It's easy from this summary to see how bleak the book is, but what I found quite surprising is how lacking in suspense it felt—and this comes from someone who found Shaun of the Dead frightening at times. The Unconsecrated don't overwhelm the village until over a third of the way in, and much of the narrative up to this point is given over to establishing Mary's aloneness, her longing for Travis, and the horror of living in such a repressive and powerless society. One problem with the book is its tendency to vacillate between being primarily a love-story and primarily a horror/survival story. It's possible for this combination to work well, of course—for example Cassandra Clare's Mortal Instruments series, and much of Buffy, are packed with tormented love and plenty of suspense. However, after all Mary's yearning and thwarted desire for Travis, when she finally is alone with him and they have acknowledged their love for each other, there is a sense of anticlimax. There are pages and pages describing Mary's realisation that Travis isn't enough for her, that she still feels lonely, empty, and that Travis knows she doesn't love him in the way he loves her. "I have taken to spending most of my time up on the porch on the third floor, a place where Travis can't reach me because of his leg. I don't know what he does all day as I sit on the edge of the wooden boards, my legs dangling out in the air over the Unconsecrated below" (p. 209). Conversely, the suspense over whether Mary will escape the ever-present danger of the Unconsecrated is diminished not only by the passages in which she yearns for Travis, but also by the many times she wonders whether existence mightn't be simpler for the Unconsecrated, being "only about one need, one desire" (p. 184). She even considers letting herself get bitten: "I think about slipping a finger through the fence and into her mouth. Letting her consume me and infect me. Being done with the path and the longing that's too painful to bear" (p. 167).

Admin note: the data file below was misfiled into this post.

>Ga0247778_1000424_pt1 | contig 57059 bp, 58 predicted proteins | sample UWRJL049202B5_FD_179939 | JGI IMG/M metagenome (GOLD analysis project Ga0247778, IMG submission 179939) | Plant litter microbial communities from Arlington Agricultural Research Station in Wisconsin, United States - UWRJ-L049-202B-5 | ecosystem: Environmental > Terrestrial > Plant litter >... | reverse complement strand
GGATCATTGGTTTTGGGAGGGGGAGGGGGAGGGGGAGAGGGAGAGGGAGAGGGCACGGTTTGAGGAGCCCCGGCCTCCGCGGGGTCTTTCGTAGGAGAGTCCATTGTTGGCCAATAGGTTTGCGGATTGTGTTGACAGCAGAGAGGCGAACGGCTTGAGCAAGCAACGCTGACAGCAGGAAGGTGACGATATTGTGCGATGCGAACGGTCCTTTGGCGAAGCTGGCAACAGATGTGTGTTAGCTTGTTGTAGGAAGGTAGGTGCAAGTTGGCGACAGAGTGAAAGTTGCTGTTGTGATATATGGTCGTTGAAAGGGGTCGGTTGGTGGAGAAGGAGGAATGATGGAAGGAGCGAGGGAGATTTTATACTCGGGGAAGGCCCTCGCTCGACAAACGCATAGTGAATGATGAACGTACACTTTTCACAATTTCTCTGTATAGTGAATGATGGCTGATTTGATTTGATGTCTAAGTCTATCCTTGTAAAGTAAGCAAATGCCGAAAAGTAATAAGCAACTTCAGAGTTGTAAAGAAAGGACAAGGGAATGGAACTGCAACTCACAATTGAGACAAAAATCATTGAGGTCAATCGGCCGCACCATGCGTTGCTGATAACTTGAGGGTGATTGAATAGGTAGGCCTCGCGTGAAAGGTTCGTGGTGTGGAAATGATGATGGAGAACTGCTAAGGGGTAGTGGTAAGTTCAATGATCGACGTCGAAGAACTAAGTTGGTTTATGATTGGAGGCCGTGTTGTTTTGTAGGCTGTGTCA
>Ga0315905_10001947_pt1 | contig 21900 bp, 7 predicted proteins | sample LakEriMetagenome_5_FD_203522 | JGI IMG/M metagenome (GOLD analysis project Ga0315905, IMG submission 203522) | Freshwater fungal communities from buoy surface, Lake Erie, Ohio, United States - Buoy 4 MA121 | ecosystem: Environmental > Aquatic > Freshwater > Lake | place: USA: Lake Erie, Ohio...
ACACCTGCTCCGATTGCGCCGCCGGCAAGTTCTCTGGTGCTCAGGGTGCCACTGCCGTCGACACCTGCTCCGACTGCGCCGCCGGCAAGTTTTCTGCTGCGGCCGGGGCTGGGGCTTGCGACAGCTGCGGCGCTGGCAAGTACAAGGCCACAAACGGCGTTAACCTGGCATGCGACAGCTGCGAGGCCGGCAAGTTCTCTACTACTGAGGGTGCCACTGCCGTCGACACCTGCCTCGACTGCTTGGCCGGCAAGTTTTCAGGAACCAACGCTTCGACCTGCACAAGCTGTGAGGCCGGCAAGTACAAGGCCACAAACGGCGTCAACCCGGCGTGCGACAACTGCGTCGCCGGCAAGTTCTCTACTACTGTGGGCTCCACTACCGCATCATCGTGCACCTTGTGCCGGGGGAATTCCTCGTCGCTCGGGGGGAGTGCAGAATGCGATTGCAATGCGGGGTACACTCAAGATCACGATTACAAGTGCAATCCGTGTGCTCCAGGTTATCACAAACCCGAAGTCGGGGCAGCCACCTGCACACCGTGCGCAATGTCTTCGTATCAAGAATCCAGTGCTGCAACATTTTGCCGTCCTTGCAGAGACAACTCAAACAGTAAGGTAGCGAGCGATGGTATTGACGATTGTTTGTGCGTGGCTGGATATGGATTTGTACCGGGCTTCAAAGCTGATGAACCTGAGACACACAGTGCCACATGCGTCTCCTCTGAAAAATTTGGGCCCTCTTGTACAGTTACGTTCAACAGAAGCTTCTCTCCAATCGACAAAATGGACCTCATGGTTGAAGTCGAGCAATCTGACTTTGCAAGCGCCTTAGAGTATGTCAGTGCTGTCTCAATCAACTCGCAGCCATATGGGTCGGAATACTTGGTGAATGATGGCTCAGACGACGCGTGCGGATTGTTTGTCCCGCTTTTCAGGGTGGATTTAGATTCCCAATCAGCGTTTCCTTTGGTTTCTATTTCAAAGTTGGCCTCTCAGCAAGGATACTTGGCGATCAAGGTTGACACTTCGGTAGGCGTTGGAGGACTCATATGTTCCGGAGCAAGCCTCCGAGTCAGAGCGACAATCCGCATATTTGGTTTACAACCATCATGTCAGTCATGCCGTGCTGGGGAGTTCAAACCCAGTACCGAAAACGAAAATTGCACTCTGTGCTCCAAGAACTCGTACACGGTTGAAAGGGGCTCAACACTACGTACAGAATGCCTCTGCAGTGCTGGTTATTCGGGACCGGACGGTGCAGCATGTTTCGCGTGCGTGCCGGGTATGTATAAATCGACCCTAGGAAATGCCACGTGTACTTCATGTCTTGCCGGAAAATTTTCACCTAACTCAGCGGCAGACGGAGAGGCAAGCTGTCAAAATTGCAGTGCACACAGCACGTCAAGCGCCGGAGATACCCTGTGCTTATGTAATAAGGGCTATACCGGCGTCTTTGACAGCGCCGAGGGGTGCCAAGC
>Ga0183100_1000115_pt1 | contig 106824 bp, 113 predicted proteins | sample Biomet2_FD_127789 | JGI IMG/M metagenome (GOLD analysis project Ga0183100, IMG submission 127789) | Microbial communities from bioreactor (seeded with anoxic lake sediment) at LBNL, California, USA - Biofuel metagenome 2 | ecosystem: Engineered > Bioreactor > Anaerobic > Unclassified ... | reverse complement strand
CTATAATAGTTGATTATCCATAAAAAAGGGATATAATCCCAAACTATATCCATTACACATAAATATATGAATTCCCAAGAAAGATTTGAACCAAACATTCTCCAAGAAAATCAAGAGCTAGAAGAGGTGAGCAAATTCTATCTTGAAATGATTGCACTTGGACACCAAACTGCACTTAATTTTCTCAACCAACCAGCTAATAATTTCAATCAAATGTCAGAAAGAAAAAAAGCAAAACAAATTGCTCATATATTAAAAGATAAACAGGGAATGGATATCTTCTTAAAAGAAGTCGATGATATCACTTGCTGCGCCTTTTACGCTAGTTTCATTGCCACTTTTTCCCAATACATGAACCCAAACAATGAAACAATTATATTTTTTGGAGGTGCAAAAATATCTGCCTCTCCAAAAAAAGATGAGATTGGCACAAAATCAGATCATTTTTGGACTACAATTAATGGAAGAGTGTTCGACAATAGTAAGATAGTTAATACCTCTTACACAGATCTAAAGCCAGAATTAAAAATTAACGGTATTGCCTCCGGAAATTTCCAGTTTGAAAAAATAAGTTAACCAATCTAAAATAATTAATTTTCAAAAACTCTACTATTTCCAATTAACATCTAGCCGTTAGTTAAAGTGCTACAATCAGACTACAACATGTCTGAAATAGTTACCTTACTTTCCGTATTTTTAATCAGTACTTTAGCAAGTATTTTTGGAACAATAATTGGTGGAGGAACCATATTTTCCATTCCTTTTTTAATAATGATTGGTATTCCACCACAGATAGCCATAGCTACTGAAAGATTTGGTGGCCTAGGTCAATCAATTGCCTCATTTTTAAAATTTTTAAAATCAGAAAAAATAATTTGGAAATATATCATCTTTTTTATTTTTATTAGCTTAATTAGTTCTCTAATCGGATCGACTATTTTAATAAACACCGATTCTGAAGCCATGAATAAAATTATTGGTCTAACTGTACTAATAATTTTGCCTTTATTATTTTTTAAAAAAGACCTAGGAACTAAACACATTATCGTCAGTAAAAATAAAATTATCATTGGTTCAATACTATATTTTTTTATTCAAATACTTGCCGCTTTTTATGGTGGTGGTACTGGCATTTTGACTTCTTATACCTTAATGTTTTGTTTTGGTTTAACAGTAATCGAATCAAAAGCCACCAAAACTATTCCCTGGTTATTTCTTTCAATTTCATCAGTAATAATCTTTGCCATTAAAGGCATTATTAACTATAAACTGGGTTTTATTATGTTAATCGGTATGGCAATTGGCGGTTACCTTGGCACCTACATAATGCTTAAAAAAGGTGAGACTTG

I found Mary difficult, even impossible, to engage with. Of course, whether one finds a character likeable, sympathetic, or interesting is a highly personal reaction. But to me she seemed tediously self-absorbed. When they are escaping down the fenced path, Cassie becomes overwhelmed at the loss of her parents, her sister and everyone else she knows in the village, and is comforted by Travis. Just seeing this makes Mary jealous and angry, though she tells herself she should be more understanding: "I know their pain. I understand it, have lived with that kind of regret. I know I should feel sympathy. I know we are in this as one. But I can't stop the heat, the rage from curling in my stomach" (p. 165). In response to her anger, she explodes with a secret that devastates Harry, Travis and Jed, and though she feels shame and guilt, her final thought is "But at least I know that Travis now hurts as much as I do" (p. 166).
The narrative voice doesn't help. One of the numerous passages in which Mary thinks about the possibility of another life gives a good flavour:
The Outsider is my excuse to leave this village. Now that there's proof, now that our entire village will know that there is more, that we are no longer an island, now is our time to reconnect with the Outside world.
Nothing can contain us any longer. Not when word of the Outsider gets out. And I will be the first through the gate. I will be the one to lead us to the ocean. To the place untouched by the Unconsecrated. (p. 61)